If you were a smart player when Conn Smythe ruled Toronto hockey – and he paid your salary – you didn’t mess with the ‘Little Major’ of Maple Leaf Gardens.
Smythe had his rules, and woe to those who chose to break them. One of Conn’s canons had to do with weddings. Get married during the season and – uh-oh – brother you’ll get Zamboni-ed right out of the lineup. Johnny ‘Goose’ McCormack, who just happened to be the Leafs best penalty killer, couldn’t wait and wed Margaret Gordon during the 1950-51 campaign. Alas, the Goose was cooked. Faster than you can say mazel tov, McCormack was sold to Montreal. Read more
The Calder Trophy is surely the most prized and special of NHL awards. If you plan on winning the trophy, you have to be spectacular at a young age and pretty lights-out right off the hop. And no matter how dominant you were in capturing the Calder, young man, you’ll never be able to win it again.
There have been a lot of exceptional freshman seasons over the years. Three first-year NHLers were so good, they won the Hart Trophy as NHL MVP. Wayne Gretzky, Nels Stewart and Herb Gardiner are the centerpieces of our all-time all-rookie team, because, quite frankly, you can’t do any better as a rookie than also being named best player in the league. Read more
Frank Littlejohn was most recently a Beast. Truth is, he’s been many beastly incarnations since he began his pro hockey career 16 years ago. He’s been a Glaciercat, an IceHawk, a Falcon, a River Rat, a River Otter, a Mallard, a Jackal and an IceGator. And that doesn’t cover half the teams he’s played for over the course of his hockey travels. He’s ranked as high as General, a Baron and a Privateer, but he’s also been a Lumberjack. He’s been a Nailer and a Checker, literally and figuratively. He’s even covered off the winter weather conditions as a Chill, a Blizzard and a Frostbite.
This issue of The Hockey News is known as our Rookie Issue, which showcases the players you’ll be seeing starring in the best league in the world for years to come. But for every Aaron Ekblad and Filip Forsberg, there are guys like Frank Littlejohn, who at 37 waits for the phone to ring with a minor league coach or GM on the other end, wondering whether he might be able to suit up and continue chasing the dream. Read more
By Denis Gibbons
Terry Crisp bent over backwards to show Sergei Makarov respect when the great Soviet winger came to play in the NHL for Calgary in 1989. One day the Flames coach was drawing up a play on the board, illustrating to Makarov how to position himself. Suddenly, Makarov grabbed the chalk, crossed everything out and started making his own diagrams.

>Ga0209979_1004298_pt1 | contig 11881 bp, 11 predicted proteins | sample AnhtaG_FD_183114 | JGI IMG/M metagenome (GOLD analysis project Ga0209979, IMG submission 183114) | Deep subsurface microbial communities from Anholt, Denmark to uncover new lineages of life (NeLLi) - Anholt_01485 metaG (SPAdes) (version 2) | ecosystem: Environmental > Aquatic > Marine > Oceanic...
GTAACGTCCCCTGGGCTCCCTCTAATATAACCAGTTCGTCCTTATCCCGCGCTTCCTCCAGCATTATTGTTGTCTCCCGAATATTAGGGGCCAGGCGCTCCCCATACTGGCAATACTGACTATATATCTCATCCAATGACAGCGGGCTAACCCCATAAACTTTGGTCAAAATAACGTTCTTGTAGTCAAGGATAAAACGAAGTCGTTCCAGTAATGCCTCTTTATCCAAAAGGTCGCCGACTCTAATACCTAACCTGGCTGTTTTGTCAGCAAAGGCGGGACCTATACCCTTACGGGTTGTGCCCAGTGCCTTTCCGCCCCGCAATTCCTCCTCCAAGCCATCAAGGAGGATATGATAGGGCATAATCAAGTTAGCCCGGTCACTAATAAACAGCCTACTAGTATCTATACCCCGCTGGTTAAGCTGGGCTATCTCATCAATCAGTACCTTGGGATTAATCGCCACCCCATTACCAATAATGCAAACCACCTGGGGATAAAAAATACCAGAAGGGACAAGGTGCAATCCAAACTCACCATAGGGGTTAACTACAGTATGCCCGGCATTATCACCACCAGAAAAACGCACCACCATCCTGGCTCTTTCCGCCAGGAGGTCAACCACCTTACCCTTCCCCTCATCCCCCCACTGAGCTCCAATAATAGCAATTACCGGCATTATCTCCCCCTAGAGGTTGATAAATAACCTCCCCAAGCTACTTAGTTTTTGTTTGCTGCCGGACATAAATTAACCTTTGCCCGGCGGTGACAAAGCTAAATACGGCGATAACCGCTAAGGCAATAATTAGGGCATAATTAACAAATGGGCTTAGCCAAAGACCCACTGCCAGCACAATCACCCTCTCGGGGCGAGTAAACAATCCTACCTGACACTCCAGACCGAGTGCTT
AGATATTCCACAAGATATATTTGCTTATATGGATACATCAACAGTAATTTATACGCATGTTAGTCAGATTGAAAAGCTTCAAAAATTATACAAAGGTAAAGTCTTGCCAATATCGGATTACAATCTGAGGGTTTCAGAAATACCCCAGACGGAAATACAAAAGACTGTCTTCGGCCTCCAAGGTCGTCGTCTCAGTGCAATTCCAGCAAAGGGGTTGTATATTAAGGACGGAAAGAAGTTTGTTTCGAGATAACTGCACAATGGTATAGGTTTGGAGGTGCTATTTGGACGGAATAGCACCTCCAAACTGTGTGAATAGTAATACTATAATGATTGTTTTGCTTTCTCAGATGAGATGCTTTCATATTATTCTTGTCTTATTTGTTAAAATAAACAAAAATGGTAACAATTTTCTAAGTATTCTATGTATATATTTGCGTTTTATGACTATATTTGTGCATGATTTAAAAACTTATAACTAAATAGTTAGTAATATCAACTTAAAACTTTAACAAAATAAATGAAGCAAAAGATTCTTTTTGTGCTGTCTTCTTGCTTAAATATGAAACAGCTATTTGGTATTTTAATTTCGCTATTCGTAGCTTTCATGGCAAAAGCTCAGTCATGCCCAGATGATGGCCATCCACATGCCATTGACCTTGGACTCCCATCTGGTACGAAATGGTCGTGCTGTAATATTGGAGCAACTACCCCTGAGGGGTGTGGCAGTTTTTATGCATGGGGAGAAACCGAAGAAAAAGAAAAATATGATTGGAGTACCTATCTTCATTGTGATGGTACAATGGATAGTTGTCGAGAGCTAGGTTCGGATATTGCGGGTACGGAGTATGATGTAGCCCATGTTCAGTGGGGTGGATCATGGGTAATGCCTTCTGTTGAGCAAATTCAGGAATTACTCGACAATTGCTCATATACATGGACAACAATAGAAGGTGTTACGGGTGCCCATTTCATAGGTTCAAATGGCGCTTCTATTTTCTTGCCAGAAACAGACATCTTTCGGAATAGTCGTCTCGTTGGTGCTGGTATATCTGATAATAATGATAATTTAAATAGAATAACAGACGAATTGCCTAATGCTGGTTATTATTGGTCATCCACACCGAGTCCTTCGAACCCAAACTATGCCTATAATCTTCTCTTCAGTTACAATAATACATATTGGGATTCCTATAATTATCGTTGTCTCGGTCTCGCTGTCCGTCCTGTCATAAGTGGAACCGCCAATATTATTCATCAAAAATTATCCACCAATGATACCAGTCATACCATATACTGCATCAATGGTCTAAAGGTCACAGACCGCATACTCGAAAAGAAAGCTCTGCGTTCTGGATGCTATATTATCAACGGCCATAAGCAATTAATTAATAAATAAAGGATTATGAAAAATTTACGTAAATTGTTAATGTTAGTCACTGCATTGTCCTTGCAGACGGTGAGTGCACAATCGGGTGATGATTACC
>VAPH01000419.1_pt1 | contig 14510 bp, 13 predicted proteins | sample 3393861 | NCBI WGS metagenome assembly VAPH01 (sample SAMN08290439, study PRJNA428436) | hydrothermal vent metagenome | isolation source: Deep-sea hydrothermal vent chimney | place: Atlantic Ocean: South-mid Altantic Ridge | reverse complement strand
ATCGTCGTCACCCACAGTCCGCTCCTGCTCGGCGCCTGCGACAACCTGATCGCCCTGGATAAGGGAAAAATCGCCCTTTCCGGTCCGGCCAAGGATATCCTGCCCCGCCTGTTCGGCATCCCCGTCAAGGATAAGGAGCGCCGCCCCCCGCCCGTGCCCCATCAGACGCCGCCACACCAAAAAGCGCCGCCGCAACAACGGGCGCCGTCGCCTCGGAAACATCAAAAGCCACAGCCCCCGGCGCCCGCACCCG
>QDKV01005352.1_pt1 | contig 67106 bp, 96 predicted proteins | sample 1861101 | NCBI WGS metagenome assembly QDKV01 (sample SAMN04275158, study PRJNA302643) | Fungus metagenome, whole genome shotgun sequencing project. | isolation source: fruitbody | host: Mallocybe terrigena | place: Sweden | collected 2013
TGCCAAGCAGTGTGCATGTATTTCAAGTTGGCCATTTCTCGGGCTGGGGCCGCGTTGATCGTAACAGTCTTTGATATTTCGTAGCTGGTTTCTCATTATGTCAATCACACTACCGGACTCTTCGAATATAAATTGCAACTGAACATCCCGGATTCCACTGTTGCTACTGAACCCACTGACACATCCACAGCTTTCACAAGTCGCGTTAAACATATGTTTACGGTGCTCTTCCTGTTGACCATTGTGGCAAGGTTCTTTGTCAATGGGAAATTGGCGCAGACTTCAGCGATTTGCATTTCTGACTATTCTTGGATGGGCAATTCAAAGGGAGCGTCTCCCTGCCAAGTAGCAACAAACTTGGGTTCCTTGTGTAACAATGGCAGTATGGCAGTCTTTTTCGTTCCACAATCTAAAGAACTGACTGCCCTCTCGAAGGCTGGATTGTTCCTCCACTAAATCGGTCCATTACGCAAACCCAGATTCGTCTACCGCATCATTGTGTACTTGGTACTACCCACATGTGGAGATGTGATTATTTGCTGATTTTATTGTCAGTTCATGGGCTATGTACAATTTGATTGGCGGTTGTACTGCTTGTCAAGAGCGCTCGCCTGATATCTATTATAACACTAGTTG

“Tikhonov bad guy, good coach,” he said to Crisp (in reference to the late Soviet bench boss). “You? Good guy, bad coach.”
Crisp, who had led the Flames to a Stanley Cup the year before, said Makarov, who played in the Soviet Union on the KLM line with Vladimir Krutov and Igor Larionov, probably had more talent than anybody he had ever coached. Read more
During one of the off-days at the World Junior Championship, the way the camera lights were pointed, Auston Matthews of Team USA was literally standing in the shadow of Jack Eichel.
Don’t count on that lasting much longer. The Great American NHL Draft Hope of 2015™ (Eichel) and The Great American NHL Draft Hope of 2016™ (Matthews) were roommates at the WJC, a tournament that began what those at USA Hockey hope will be a long, championship-filled relationship. Read more
(For our Rookie Issue earlier this season, we ask Blue Jackets veteran and NHL fan favorite Scott Hartnell to provide some advice to himself 15 years ago when he entered the league as an 18-year-old rookie with the Nashville Predators. This is what he had to say…)
Wow, that was some hit, wasn’t it? You’ll probably never skate through the neutral zone with your head down when Darren Langdon is on the ice again, right? In case you’re wondering where you are at the moment, you’re in Raleigh, N.C. Actually, you’re in an ambulance and, yeah, that’s your dad riding with you. Way to screw up the Dads’ Trip there, pal. Read more
When Jonathan Drouin was sent back to junior three months after being drafted third overall in 2013, it raised the eyebrows of many. And nowhere were eyebrows higher than in the THN office, where staffers had almost unanimously predicted him to be that season’s Calder winner. After all, he was the perfect fit alongside superstar Steven Stamkos.
But Tampa’s braintrust had a plan. Read more
The George Stroumboulopoulos experiment at Sportsnet is still in its relatively early days, but that hasn’t stopped critics and fans from opining. The reviews have been mixed, with some old-school hockey viewers taking a harsh stance and millennials generally liking the work he’s doing.
A scan of some pointed comments on a website prompted one of my colleagues to state: “Nobody filling Ron MacLean’s shoes really had a chance.”
The reality is, 28 years ago, MacLean was in the exact same position as Stroumboulopoulos. He was the new kid on the block, replacing the highly respected Dave Hodge as the face of Hockey Night in Canada. MacLean had to battle aspersions that he was too young and lacked credibility.
Turns out, he filled Hodge’s chair rather nicely. A decade from now, we may be saying the same about Stroumboulopoulos.
The following story chronicles MacLean’s challenges in his early days on the job and the hurdles he had to overcome. It was written by Eric Duhatschek and appeared in The Hockey News’ now-defunct sibling publication, Inside Hockey, in November of 1987.